"Employee::totalNumofEmployees", referenced from:
Employee::Employee() in Employee.o
Employee::Employee(std::__1::basic_string<char, std::__1::char_traits<char>, std::__1::allocator<char> >, int, char, int) in Employee.o
Employee::~Employee() in Employee.o
Employee::Print() const in Employee.o
"Employee::nextEmpId", referenced from:
Employee::Employee() in Employee.o
Employee::Employee(std::__1::basic_string<char, std::__1::char_traits<char>,  std::__1::allocator<char> >, int, char, int) in Employee.o
ld: symbol(s) not found for architecture x86_64
clang: error: linker command failed with exit code 1 (use -v to see invocation)
}
share|improve this question
    
You have to define those static members somewhere. –  Carl Norum Nov 9 '12 at 5:20
    
Some more discussion of this is here –  Jason Nov 9 '12 at 5:37
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1 Answer 1

up vote 3 down vote accepted

You have declared static member variables but you forgot to define them:

§ 9.4.2/2 The declaration of a static data member in its class definition is not a definition and may be of an incomplete type other than cv-qualified void. The definition for a static data member shall appear in a namespace scope enclosing the member’s class definition. In the definition at namespace scope, the name of the static data member shall be qualified by its class name using the :: operator. The initializer expression in the definition of a static data member is in the scope of its class.

// Example:
class process {
    static process* run_chain;
    static process* running;
};
process* process::running = get_main();
process* process::run_chain = running;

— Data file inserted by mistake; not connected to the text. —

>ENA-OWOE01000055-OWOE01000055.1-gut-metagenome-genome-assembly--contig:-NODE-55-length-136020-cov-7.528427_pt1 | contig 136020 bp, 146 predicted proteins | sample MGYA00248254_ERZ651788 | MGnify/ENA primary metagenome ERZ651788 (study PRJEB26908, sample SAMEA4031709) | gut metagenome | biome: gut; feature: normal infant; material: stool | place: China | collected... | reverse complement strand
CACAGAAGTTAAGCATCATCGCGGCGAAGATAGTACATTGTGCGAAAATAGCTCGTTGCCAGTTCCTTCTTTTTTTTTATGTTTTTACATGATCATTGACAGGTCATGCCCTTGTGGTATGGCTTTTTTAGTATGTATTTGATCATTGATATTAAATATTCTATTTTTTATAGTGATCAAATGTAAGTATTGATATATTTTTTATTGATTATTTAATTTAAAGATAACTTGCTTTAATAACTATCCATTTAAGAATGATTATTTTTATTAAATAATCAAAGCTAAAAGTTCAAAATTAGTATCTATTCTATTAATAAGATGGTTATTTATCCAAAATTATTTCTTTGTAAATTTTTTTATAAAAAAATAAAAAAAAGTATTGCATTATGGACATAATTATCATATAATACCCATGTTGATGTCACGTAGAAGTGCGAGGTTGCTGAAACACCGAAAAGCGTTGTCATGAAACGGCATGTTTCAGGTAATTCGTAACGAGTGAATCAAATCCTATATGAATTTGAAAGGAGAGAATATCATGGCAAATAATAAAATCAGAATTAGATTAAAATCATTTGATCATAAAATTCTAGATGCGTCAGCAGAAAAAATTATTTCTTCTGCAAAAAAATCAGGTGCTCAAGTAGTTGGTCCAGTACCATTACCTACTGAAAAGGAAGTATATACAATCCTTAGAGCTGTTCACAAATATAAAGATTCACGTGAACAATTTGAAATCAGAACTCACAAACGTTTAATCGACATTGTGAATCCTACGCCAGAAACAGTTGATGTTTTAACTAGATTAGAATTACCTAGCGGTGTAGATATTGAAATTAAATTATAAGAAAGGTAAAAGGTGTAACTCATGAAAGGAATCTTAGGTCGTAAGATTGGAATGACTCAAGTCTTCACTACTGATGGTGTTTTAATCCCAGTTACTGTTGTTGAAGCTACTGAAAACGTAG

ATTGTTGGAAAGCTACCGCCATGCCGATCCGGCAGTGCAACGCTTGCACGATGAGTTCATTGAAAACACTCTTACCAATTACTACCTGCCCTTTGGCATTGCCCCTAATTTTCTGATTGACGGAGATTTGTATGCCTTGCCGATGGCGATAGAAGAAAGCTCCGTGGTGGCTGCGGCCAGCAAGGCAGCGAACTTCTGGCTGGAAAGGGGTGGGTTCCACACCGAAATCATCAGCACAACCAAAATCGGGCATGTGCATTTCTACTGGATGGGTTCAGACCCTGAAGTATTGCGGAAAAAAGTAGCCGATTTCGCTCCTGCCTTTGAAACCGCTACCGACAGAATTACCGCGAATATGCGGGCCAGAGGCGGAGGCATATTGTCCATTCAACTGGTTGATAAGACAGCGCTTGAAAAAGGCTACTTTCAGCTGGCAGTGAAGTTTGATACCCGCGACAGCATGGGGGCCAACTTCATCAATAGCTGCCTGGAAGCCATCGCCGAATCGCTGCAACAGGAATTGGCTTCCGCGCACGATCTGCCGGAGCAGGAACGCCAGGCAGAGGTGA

In your case:

// add this to your .cpp
int Employee::totalNumofEmployees = 0;
int Employee::nextEmpId = 1000;
int Employee::nextOfficeNo = 10;

And remove these assignments from your constructors:

totalNumofEmployees = 0;
nextEmpId = 1000;
nextOfficeNo = 10;

Otherwise, ever time you create an object, these values are reset.

share|improve this answer
    
still fails, if you look at the errors, the compiler figures out that they belong to the Employee class. –  EasyQuestions Nov 9 '12 at 6:25
    
@EasyQuestions This seems related... Did you add the definitions (int Employee::nextEmpId = 1000; etc) below the #include "Employee.h" in your .cpp? –  Anonymous Coward Nov 9 '12 at 7:13
    
now, it works, thanks very much. Can you tell me why this works as apposed to the code that I had earlier? –  EasyQuestions Nov 9 '12 at 8:11
    
@EasyQuestions A static member variable has external linkage and therefore must be defined somewhere. The declaration (in the class definition) only tells the compiler that this variable should be used but does not actually "create" it. If you don't define it, the linker realizes that the variable is meant to exist but cannot find it and complains. Think of the definition as the place where memory is allocated to hold the variable. Everything using that variable is accessing the same block of memory. –  Anonymous Coward Nov 9 '12 at 8:42